The Bukit Baka Bukit Raya National Park (TNBBBR) will accommodate eleven more orangutans, including three who were repatriated from Thailand in 2008 and 2015, and two translocated wild orangutans. This final release of the year was made possible through collaboration between the Central Kalimantan Natural Resources Conservation Agency (BKSDA), the TNBBBR Authority, USAID LESTARI, and the Borneo Orangutan Survival (BOS) Foundation, and will increase the population of rehabilitated orangutans in the TNBBBR to 163.
Several more orangutans that have completed a long rehabilitation process are ready to be released into their natural habitat. One female adult named Suja, along with mother-daughter pair Warna and Malee – who were repatriated from Thailand by the Indonesian government in 2008 (Suja) and 2015 (Warna & Malee) - are ready to return to the wild. They will be accompanied by four other orangutans who have also completed the long rehabilitation process at the BOS Foundation’s Nyaru Menteng Orangutan Rehabilitation Centre and two dependent infants. Additionally, two wild adult orangutans will also be translocated to the forest. This release is the result of solid cooperation between the Central Kalimantan BKSDA, the TNBBBR Authority, USAID LESTARI, and the BOS Foundation. It will be the 19th orangutan release in TNBBBR, Katingan Regency, since the first release there in 2016, and will bring the rehabilitated orangutan population in the park to 163.
IR. ADIB GUNAWAN, Head of the Central Kalimantan Natural Resources Conservation Agency (BKSDA), said; «We are very happy to finally return some of the orangutan victims of illegal trafficking back to the forest. The fact that we are releasing three orangutans that were previously repatriated from Thailand shows that there is still hope for them to be returned to the wild - as long as certain requirements are met, such as being the appropriate age, having the ability to learn and develop natural life skills, and evidence of a successful rehabilitation process.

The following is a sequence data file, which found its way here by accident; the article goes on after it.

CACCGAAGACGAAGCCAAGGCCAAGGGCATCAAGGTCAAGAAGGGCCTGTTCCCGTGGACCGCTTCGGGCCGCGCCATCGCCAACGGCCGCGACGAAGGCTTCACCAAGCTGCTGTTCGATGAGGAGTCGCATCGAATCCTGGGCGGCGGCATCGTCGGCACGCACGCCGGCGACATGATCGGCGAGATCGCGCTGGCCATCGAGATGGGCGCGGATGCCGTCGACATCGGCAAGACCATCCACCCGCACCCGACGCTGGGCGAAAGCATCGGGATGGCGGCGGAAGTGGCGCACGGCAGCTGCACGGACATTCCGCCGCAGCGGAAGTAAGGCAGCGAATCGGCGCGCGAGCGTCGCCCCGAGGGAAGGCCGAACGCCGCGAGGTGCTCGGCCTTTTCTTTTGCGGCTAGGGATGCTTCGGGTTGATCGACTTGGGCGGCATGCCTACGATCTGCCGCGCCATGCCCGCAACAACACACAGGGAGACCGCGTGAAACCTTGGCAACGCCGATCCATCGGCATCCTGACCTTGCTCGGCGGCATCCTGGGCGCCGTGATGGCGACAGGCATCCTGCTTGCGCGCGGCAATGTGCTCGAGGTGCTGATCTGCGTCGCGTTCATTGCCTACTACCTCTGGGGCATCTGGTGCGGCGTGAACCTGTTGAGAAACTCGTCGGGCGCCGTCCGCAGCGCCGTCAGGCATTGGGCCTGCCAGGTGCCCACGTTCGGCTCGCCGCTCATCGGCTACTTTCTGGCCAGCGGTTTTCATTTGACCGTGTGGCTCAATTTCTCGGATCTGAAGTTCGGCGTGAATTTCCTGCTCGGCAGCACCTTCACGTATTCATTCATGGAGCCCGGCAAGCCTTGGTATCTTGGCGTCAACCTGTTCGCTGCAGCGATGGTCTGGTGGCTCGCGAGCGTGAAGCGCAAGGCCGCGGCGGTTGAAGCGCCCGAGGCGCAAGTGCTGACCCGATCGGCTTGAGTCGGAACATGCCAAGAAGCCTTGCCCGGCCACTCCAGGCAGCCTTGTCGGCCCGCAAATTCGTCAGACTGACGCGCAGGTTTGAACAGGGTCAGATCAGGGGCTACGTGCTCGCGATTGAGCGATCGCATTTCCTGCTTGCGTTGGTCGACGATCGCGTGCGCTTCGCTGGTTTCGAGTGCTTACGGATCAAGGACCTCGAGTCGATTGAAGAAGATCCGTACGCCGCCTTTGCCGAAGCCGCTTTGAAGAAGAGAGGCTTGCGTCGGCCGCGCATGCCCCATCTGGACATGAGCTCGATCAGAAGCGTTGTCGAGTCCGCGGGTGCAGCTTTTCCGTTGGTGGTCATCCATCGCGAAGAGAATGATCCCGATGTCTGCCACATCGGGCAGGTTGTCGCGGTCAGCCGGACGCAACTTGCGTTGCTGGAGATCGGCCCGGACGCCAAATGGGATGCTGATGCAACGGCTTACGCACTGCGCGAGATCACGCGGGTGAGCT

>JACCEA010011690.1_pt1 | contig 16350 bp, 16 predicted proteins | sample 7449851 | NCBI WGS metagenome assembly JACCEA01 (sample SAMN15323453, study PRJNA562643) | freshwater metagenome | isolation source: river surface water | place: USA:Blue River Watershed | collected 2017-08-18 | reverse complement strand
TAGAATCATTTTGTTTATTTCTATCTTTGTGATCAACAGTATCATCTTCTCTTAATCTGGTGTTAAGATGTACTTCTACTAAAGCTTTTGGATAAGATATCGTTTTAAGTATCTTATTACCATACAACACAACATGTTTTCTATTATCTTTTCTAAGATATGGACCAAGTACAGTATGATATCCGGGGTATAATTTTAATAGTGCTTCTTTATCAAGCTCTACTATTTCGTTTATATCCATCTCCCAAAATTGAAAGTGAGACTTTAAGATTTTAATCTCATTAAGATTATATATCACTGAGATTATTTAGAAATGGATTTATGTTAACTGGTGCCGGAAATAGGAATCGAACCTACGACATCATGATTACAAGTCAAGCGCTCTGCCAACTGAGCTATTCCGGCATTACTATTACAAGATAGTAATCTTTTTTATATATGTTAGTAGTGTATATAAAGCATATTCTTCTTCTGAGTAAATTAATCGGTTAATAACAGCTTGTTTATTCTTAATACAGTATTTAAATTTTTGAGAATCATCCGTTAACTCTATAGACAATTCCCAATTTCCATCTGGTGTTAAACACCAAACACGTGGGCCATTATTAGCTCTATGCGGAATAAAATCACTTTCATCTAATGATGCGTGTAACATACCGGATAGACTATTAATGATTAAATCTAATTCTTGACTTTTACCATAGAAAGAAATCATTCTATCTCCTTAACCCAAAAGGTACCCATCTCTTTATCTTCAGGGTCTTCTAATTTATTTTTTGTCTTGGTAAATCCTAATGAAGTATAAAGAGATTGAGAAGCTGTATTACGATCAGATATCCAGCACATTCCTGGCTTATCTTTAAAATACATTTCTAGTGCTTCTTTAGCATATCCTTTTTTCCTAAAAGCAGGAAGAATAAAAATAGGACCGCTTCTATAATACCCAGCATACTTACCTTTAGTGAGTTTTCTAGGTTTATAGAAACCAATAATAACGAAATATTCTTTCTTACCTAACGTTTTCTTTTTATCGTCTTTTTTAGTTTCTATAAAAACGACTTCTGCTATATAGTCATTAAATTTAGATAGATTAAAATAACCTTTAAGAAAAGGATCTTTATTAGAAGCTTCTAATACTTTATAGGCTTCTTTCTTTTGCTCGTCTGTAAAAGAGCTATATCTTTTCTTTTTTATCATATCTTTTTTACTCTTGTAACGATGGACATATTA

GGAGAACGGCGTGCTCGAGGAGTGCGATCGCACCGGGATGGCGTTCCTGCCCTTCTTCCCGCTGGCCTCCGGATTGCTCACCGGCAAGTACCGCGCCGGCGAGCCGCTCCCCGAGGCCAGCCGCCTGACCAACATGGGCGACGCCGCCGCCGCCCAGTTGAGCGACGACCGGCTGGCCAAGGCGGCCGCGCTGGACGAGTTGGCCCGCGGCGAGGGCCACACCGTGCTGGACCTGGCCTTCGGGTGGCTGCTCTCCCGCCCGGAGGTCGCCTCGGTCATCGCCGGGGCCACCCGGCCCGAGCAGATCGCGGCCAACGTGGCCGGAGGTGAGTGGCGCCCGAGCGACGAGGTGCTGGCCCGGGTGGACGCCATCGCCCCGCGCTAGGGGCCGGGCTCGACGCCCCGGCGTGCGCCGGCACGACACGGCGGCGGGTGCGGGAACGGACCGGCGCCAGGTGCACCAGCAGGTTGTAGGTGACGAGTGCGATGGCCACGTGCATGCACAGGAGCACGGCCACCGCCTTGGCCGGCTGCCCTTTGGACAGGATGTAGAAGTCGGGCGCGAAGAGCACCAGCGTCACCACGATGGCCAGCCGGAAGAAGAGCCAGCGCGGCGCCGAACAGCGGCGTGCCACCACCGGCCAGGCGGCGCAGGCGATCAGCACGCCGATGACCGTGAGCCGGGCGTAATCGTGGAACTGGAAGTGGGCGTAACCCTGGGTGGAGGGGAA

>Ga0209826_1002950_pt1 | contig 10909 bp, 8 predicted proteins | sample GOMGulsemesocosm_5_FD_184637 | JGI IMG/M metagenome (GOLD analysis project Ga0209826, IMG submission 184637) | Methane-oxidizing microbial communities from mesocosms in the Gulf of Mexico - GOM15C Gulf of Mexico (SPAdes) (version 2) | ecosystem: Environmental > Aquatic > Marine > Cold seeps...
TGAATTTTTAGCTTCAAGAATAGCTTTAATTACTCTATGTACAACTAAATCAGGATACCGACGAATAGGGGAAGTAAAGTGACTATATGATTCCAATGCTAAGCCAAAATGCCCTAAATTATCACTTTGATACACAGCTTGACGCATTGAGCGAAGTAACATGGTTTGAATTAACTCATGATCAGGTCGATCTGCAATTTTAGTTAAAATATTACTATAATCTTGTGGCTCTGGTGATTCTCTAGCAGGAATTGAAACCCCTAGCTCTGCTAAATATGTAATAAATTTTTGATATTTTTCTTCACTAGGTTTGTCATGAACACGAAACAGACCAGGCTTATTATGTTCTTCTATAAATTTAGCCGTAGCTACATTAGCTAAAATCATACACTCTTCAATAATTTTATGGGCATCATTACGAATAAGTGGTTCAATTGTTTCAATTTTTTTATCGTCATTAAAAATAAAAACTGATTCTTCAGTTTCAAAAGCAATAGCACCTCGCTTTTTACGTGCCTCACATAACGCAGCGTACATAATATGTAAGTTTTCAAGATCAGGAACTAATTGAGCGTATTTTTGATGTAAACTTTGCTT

«This is proof of the effective cooperation between strongly committed stakeholders, like the BOS Foundation and USAID LESTARI, in trying to preserve orangutans, which are protected by law. The fact that we were able to repatriate orangutans who were previously smuggled out of the country proves that anybody can participate in protecting the environment by reporting any attempts of hunting, capturing, or killing animals that are protected by the law, such as orangutans. Let's protect and safeguard our forests and the biodiversity within.»
AGUNG NUGROHO, S.SI., M.A., Head of the Baka Bukit Raya National Park Authority (BTNBBBR), added; «It is our duty to ensure the safety of every rehabilitated orangutan released in the Bukit Baka Bukit Raya National Park. Here in this national park, orangutans can live freely and safely, and are protected. Moreover, the forest area in the park has enormous potential to support and sustain the orangutan population.»
«We have also begun to release orangutans in the Hiran watershed area. We are doing this to ensure the even and natural distribution of orangutans released in the forest, following a lengthy rehabilitation process in Nyaru Menteng. We hope that our efforts will encourage released orangutans to breed in the forest and increase the wild population. Thus far, we have recorded two natural births among our released females.»
«Together with other stakeholders, we are part of the final frontier in preserving the existence of the Bornean orangutan, which currently holds the status of 'Critically Endangered'. Here, they can live safely and begin to form a wild, independent, and sustainable population.»
ROSENDA CHANDRA KASIH, USAID LESTARI’s Central Kalimantan Landscape Coordinator commented; «USAID LESTARI remains fully committed to working with the Indonesian Government to preserve the sustainability and integrity of natural environments. The Bornean orangutan, which plays a vital role in maintaining the quality of forests and integrity of the ecosystem, despite being protected by law is still a 'Critically Endangered' species. The success of orangutans repatriated from other countries being eventually returned to the wild encourages us to further support rehabilitation and release activities aimed at conserving Bornean orangutans. We hope that the efforts undertaken by the Indonesian Government to protect and preserve Indonesia's forests and the biodiversity within them can be fully realized.»